|"The Art of
Arias and scenes from Le Nozze di Figaro, Fidelio, Die Verkaufte Braut, Eugen Onegin, Les Contes d'Hoffmann, Un ballo in maschera, La forza del destino, Aida and Madama Butterfly
Sena Jurinac, soprano, with orch. cond. by Herbert von Karajan, Lovro von Matacic, Wilhelm Schüchter, Walter Martin, John Pritchard and Berislav Klobucar
GALA GL 100.529 (2 CDs) (B) TT: 75:03 & 76:14
Sena Jurinac, lyric soprano regarded by Lotte Lehmann as her truest successor, was born in Yugoslavia Oct. 24, 1921, daughter of a physician and his Viennese wife. In 1939 she began her vocal studies with Milka Kostrencic who already had taught Zinka Milanov. After attending the Zagreb Music Academy she made her major operatic debut in 1942 with the Zagreb Opera as Mimi in La Bohème. Nedda in Pagliacci, Marguerite in Faust and the Countess in The Marriage of Figaro followed. After her first appearance with the Vienna State Opera in 1945, as Cherubino in The Marriage of Figaro, she became an enormous success there in a wide variety of roles, making Vienna her artistic center for the remainder of her career. Jurinac also appeared in major festivals, at La Scala, Covent Garden, and was a particular favorite at the Metropolitan Opera.
Her voice is a model of beauty, secure intonation and ample power for the roles she sang. She wisely declined repeated offers to sing Salome, Aida (although she recorded arias), Carmen and the more taxing Wagner, as well as turning down Rudolf Bing's offer to perform Vanessa.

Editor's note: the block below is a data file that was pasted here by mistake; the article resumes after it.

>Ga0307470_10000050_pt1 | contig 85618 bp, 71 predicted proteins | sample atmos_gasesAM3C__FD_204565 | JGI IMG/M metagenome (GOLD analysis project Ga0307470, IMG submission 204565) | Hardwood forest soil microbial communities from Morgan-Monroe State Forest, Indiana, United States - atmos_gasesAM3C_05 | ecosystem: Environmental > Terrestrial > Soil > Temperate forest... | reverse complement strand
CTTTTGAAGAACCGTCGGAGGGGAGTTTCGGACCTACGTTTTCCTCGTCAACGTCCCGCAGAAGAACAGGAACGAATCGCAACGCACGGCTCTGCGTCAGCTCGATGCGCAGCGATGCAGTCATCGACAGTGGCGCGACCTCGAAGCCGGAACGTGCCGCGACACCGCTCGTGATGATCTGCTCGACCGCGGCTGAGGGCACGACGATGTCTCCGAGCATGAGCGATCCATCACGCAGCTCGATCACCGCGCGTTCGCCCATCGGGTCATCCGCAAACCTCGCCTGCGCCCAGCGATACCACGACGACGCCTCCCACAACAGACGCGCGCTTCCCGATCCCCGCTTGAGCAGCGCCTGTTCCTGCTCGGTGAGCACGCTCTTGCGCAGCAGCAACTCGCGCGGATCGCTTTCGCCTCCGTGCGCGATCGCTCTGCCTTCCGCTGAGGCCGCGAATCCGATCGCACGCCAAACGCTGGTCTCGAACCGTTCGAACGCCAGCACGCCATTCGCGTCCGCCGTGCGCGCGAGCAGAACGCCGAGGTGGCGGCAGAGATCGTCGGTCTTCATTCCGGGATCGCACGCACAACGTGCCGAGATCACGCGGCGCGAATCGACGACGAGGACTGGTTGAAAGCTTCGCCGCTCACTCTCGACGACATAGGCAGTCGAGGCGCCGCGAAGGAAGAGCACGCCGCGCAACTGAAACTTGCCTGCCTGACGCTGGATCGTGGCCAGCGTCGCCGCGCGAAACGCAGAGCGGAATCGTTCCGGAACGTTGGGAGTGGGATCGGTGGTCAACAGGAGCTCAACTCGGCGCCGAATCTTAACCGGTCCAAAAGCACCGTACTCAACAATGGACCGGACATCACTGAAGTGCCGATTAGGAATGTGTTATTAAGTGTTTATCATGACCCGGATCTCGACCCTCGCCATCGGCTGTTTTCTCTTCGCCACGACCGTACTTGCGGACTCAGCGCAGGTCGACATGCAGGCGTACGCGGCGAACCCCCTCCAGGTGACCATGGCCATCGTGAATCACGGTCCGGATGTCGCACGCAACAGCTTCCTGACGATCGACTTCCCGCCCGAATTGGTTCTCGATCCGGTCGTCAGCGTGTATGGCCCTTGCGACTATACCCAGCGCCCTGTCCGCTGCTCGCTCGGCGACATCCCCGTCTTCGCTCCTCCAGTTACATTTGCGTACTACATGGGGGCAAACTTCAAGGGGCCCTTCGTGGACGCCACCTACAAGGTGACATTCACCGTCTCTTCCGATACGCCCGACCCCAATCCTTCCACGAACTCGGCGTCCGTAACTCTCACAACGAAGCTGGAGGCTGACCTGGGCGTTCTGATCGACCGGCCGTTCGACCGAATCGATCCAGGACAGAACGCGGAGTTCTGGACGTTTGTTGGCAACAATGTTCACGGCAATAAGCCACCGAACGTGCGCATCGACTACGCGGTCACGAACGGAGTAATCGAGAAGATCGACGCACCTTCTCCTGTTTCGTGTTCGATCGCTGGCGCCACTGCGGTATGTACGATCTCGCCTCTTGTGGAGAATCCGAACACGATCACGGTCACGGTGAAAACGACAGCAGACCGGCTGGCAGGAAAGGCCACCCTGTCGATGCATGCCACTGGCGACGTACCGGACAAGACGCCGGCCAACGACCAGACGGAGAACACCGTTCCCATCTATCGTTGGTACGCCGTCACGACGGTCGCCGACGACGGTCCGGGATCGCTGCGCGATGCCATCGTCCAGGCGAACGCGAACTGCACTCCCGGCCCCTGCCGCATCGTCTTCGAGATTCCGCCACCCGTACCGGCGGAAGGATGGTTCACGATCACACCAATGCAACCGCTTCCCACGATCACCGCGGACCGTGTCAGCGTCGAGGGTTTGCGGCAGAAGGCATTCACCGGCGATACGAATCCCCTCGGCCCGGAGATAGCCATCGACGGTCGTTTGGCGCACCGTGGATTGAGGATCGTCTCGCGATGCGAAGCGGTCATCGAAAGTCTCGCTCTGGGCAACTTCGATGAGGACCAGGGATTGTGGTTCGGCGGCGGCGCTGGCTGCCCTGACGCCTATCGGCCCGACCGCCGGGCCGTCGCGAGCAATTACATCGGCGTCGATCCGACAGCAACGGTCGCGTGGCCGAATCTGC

Jurinac's repertory was broad, ranging from Poppea in Monteverdi's L'incoronazione di Poppea to the title role in Janácek's Jenufa. She was best known for her Octavian in Der Rosenkavalier and Madama Butterfly. Jurinac sang Leonore in Fidelio for the first time in 1961 at Covent Garden conducted by Otto Klemperer followed by a number of other performances of the role including two conducted by Karajan in Vienna, and recorded the opera for Westminster with Hans Knappertsbusch on the podium. She also recorded several Mozart opera for EMI and Rosenkavalier for Decca. The latest Schwann Artist catalog contains only nine listings for Jurinac the most intriguing of which is a live performances of Rosenkavalier (Knappertsbusch, 1955).
This new budget Gala issue is superb and displays the soprano mostly in live performances of some of her major roles. The focus is on Fidelio, about 45 minutes of an undated Zagreb Opera production conducted by Lovro von Matacic, but the major attraction for most will be scenes and arias from Madama Butterfly recorded in Vienna March 25, 1960 with Berislav Klobucar conducting. Ermanno Lorenzi is Pinkerton, Hilde Rössel-Majdan, Suzuki. Jurinac's Cio-Cio-San is on a grand scale; this is no mincing young Japanese girl. After her Vienna debut in the role a critic wrote, "Sena Jurinac lives this life. She doesn't appeal to the audience to share her grief. Because she doesn't play, sing, or think for the audience...her movements, her voice, her mere existence are so expressive, so gripping, moving (and yet never sentimental) in such a marvelous manner, that one starts to wonder whether this, what's happening before our indiscreet eyes, is still drama, is still play."
Verdi is represented by 1950 studio recordings of the two major arias each from Un ballo in maschera and Aida plus a live performance from the 1955 Edinburgh Festival of two excerpts from La forza del destino. Also dating from 1950 are arias from Die Verkaufte Braut, Les Contes d'Hoffmann and a particular touching account of Tatiana's Letter Scene from Eugene Onegin, sung in German, as was Ljuba Welitsch's 1948 recording.
Jurinac's final performance was in November 1982 at the Vienna State Opera when she sang the Marschallin in Rosenkavalier, an appropriate end to a sterling career. This Gala set is a fine memento of her artistry, with excellent sound quality, complete recording informationbut no texts. At full price this would be highly recommendedat budget price it is a steal.
R.E.B. (July 2001)